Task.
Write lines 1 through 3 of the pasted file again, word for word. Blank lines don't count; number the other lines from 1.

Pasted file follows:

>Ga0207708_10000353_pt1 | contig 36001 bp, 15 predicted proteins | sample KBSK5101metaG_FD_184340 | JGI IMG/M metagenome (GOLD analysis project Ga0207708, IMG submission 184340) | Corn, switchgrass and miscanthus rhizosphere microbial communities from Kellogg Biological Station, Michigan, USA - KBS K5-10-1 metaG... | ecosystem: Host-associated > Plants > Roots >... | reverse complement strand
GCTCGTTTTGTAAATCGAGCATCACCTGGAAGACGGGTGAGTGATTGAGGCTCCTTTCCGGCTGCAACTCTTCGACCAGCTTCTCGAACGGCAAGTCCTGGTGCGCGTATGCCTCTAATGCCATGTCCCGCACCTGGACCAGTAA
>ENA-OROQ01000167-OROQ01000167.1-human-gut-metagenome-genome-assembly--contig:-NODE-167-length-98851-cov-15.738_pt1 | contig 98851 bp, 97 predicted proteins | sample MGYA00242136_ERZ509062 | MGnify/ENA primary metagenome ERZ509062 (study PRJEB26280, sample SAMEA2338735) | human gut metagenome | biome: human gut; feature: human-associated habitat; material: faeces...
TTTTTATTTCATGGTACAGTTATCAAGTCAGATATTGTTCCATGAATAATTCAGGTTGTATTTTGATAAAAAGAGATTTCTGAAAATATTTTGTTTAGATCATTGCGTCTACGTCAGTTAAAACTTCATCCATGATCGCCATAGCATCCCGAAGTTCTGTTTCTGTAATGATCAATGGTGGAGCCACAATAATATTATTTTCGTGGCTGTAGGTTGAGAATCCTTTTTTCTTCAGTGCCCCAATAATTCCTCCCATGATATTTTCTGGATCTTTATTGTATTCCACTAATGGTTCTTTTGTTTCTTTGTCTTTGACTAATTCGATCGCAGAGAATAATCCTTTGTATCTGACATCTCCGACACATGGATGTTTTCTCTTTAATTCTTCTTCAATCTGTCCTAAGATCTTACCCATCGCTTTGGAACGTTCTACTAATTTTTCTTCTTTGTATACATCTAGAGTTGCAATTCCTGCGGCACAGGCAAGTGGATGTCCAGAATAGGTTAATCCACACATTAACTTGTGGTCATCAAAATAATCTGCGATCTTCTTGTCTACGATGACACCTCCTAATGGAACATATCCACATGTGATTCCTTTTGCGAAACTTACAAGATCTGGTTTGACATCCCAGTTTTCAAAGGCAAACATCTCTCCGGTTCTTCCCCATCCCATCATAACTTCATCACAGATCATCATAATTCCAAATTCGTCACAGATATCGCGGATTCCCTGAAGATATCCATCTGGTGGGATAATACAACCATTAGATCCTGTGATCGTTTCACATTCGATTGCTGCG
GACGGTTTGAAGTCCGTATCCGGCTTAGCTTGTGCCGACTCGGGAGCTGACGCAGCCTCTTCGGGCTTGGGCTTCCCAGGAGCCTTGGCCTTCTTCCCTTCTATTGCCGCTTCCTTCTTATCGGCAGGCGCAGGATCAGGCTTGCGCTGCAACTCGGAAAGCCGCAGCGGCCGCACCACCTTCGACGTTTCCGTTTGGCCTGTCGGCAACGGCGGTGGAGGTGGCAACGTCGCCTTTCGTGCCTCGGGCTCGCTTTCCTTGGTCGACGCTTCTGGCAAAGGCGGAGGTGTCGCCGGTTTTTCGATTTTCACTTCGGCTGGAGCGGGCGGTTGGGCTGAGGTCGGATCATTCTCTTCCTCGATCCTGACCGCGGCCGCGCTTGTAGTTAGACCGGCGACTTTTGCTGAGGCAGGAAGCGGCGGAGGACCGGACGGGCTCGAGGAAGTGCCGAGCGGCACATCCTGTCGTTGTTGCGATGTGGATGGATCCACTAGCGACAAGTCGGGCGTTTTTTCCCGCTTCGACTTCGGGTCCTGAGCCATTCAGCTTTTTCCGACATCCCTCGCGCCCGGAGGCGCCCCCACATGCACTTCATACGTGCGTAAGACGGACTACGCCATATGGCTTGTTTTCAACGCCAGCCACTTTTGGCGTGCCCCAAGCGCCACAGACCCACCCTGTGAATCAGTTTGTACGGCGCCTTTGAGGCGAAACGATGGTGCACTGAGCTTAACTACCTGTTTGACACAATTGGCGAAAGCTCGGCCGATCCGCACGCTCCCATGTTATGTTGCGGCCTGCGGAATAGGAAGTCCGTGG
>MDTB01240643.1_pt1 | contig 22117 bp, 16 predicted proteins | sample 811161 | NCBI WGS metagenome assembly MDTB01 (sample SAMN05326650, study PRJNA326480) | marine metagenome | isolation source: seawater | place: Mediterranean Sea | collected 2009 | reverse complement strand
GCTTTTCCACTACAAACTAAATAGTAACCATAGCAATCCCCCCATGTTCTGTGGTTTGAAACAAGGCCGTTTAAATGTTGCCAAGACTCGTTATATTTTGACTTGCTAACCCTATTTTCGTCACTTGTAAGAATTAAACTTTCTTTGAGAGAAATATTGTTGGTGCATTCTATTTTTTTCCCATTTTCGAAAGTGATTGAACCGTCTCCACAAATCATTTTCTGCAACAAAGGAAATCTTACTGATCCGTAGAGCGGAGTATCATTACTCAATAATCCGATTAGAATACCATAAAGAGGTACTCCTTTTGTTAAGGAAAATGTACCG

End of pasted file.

>Ga0207708_10000353_pt1 | contig 36001 bp, 15 predicted proteins | sample KBSK5101metaG_FD_184340 | JGI IMG/M metagenome (GOLD analysis project Ga0207708, IMG submission 184340) | Corn, switchgrass and miscanthus rhizosphere microbial communities from Kellogg Biological Station, Michigan, USA - KBS K5-10-1 metaG... | ecosystem: Host-associated > Plants > Roots >... | reverse complement strand
GCTCGTTTTGTAAATCGAGCATCACCTGGAAGACGGGTGAGTGATTGAGGCTCCTTTCCGGCTGCAACTCTTCGACCAGCTTCTCGAACGGCAAGTCCTGGTGCGCGTATGCCTCTAATGCCATGTCCCGCACCTGGACCAGTAA
>ENA-OROQ01000167-OROQ01000167.1-human-gut-metagenome-genome-assembly--contig:-NODE-167-length-98851-cov-15.738_pt1 | contig 98851 bp, 97 predicted proteins | sample MGYA00242136_ERZ509062 | MGnify/ENA primary metagenome ERZ509062 (study PRJEB26280, sample SAMEA2338735) | human gut metagenome | biome: human gut; feature: human-associated habitat; material: faeces...